These are extraordinary times. This worldwide pandemic, while not unpredictable, certainly came on with a terrible swiftness, and it’s understandable for many of us to be feeling knocked off balance. We need to take a beat, catch our collective breath, and get our thoughts in order.
The next step forward for retailers may be, ironically, looking back. History is made up of extraordinary times and with the extraordinary people who have stepped up to meet the challenges. This is where we can find inspiration.
Let’s take a quick look at three strategies for retailers to meet the challenges of unpredictable surges in demand in the context of how three historical greats handled their challenges.
Be a Leader
In 1940 Winston Churchill famously became Prime Minister of the British Empire in its “darkest hour.” Alone and under threat of imminent invasion, Churchill rallied his nation with inspirational speeches, defiant quotes, and a consistent public presence.
These were certainly vital to the effort, but what set Churchill apart as a leader was his tremendous capacity for detail and his willingness to do the hard work to make the best forward-looking decisions.
In a similar way, retailers must remain committed to openly and inspirationally meeting customer demand any way possible: changing business hours to allow more time to stock shelves, redeploying corporate employees as needed to in-store positions, evaluating demand on a minute-by-minute basis and reacting accordingly.
But to be true leaders, retailers must dig in and do the hard work necessary to find the valuable takeaways and lessons to be learned. For example, retailers that have not already been implementing automation technology should note the critical areas in this very real-world scenario where that technology would be helping now.
For those who do have automation technology, the consideration should be understanding differences between how it was intended to be used and how it is actually being used. Retailers should start with “now” in mind in terms of meeting surges in customer demands and work their way back to figuring out how to organize automation to best meet those demands.
Look for Advantages
In 1974 when Pat Summit began her career as coach for the women’s basketball team at the University of Tennessee, she was barely a year older than many of her players, and her job duties included washing uniforms and driving the team van to away games.
Over time Summit built a powerhouse program that included 1098 wins and 8 NCAA championships. As a former player and Olympic athlete, Summit recognized her special insight into the nascent sport and took every opportunity to use that insight to boost not just her program but women’s basketball as a whole.
Retailers, too, need now to look for any advantage they have. Those with automation technology in place should look to implement strategies that address continued demand surges in online and in-store shopping. Evaluating data to uncover and anticipate inefficiencies and to optimize order fulfillment is especially critical as the world moves past the initial crush of in-store activity and into increased online activity.
Again, starting at the point of what is necessary for meeting customer demand today and working back to leveraging automated technology will create balance and adaptability. Today’s technology allows companies to take full advantage of software algorithms to assess picking opportunities and workflows to best optimize order fulfillment.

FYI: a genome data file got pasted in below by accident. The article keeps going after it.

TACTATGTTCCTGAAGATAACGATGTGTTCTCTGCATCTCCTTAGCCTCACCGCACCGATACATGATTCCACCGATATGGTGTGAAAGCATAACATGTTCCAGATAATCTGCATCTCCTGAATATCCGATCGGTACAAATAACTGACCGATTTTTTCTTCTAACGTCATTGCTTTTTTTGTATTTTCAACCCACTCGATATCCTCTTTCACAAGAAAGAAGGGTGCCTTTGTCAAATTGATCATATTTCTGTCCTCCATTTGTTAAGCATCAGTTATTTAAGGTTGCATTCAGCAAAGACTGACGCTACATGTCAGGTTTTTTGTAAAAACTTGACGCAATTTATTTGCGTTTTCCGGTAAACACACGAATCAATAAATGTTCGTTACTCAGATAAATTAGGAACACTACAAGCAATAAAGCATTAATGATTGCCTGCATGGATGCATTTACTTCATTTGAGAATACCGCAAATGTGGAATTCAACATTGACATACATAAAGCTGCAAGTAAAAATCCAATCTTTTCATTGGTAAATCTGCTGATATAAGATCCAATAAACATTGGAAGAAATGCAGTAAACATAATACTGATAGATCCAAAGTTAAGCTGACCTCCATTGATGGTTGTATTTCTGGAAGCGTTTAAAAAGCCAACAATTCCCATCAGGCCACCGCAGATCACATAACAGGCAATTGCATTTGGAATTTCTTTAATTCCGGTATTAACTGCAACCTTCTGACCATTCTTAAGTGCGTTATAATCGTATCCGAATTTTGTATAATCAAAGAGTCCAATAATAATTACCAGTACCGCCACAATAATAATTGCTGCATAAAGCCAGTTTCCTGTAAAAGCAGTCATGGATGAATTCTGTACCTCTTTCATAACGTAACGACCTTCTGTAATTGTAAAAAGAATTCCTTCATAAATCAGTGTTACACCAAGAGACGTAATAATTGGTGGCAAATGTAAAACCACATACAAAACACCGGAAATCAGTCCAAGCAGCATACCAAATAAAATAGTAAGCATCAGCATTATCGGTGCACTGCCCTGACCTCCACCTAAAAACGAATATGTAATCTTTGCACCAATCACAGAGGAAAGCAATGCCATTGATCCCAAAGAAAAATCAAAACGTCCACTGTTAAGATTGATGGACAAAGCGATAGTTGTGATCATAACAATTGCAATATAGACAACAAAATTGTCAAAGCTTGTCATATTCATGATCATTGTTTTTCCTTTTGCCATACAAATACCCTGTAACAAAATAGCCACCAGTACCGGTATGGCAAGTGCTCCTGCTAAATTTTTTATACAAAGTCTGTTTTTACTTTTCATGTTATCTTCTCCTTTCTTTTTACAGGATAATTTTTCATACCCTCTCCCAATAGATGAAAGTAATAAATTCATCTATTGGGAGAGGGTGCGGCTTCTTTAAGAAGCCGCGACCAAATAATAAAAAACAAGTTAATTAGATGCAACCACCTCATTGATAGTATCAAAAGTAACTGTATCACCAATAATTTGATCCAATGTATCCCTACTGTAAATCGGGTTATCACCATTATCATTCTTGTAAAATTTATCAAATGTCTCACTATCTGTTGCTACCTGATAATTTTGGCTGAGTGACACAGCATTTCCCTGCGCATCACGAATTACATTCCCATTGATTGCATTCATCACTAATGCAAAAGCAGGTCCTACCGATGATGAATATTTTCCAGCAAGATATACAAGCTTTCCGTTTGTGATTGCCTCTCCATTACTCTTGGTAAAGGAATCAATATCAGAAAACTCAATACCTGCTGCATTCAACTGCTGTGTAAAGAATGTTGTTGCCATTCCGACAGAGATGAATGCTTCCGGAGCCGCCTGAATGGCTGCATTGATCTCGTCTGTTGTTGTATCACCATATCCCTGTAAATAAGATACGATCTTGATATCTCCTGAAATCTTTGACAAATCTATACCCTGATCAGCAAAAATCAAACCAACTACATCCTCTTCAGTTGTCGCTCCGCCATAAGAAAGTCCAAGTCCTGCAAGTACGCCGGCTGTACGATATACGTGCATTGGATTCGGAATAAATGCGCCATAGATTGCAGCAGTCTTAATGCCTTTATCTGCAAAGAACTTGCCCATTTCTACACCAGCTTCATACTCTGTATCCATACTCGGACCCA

Consider a Different Way
The great American scientist and inventor, George Washington Carver, is probably most famous as the inventor of peanut butter (which is a shame because he wasn’t). He was, however, a tireless promoter of peanut products as a way of helping poor farmers in the post-Civil War American South.
Dr. Carver recognized that decades of growing only cotton and tobacco had been a way of life, but it had dangerously depleted nutrients in the soil. He introduced the concept of systematic crop rotation to rebuild the soil and provide additional cash crops for farmers.
As we move past the peak of this current crisis, retailers, too, should start rethinking their processes, especially their distribution models. In the recent past, a single, giant distribution center feeding dozens of stores made excellent business sense and was the model of choice. But now — in addition to the current crisis, growing trends include smaller stores and increased urbanization — that model may not be the best fit for all cases.
The need for increased speed and flexibility is pointing many retailers toward hub-and-spoke models where order fulfillment is more dispersed and automated. Instead of a rigid, top-down hierarchy, orders can be handled more nimbly across large and small distribution centers, as well as omnichannel fulfillment from in-store stock.
Hub-and-spoke models include dark stores and micro-fulfillment centers that can address unplanned surges in demand and be quickly converted, for example, from online fulfillment to immediate in-store fulfillment.
From Darkest to Finest
Again, these are extraordinary times. But we find inspiration and insight in the diversity of past challenges. And for the retailers who step up to become the leaders, who look for advantages, and who consider a different way, they may well look back one day and say (to paraphrase Churchill), “this was our finest hour.
Mohamed Ali Vaid is vice president of commercial acceleration at Dematic, an intralogistics company that designs, builds and supports intelligent, automated solutions for manufacturing, warehouse and distribution environments.